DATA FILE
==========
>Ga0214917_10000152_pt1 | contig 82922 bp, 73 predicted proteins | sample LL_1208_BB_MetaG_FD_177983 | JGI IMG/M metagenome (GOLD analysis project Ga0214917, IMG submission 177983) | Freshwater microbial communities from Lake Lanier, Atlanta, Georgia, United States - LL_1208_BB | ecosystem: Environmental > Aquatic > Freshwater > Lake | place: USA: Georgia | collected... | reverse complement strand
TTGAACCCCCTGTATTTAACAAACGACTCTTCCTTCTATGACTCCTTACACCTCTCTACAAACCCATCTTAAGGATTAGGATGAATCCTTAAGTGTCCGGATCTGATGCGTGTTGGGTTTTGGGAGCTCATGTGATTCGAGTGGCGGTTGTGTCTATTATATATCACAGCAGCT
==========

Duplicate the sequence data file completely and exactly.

>Ga0214917_10000152_pt1 | contig 82922 bp, 73 predicted proteins | sample LL_1208_BB_MetaG_FD_177983 | JGI IMG/M metagenome (GOLD analysis project Ga0214917, IMG submission 177983) | Freshwater microbial communities from Lake Lanier, Atlanta, Georgia, United States - LL_1208_BB | ecosystem: Environmental > Aquatic > Freshwater > Lake | place: USA: Georgia | collected... | reverse complement strand
TTGAACCCCCTGTATTTAACAAACGACTCTTCCTTCTATGACTCCTTACACCTCTCTACAAACCCATCTTAAGGATTAGGATGAATCCTTAAGTGTCCGGATCTGATGCGTGTTGGGTTTTGGGAGCTCATGTGATTCGAGTGGCGGTTGTGTCTATTATATATCACAGCAGCT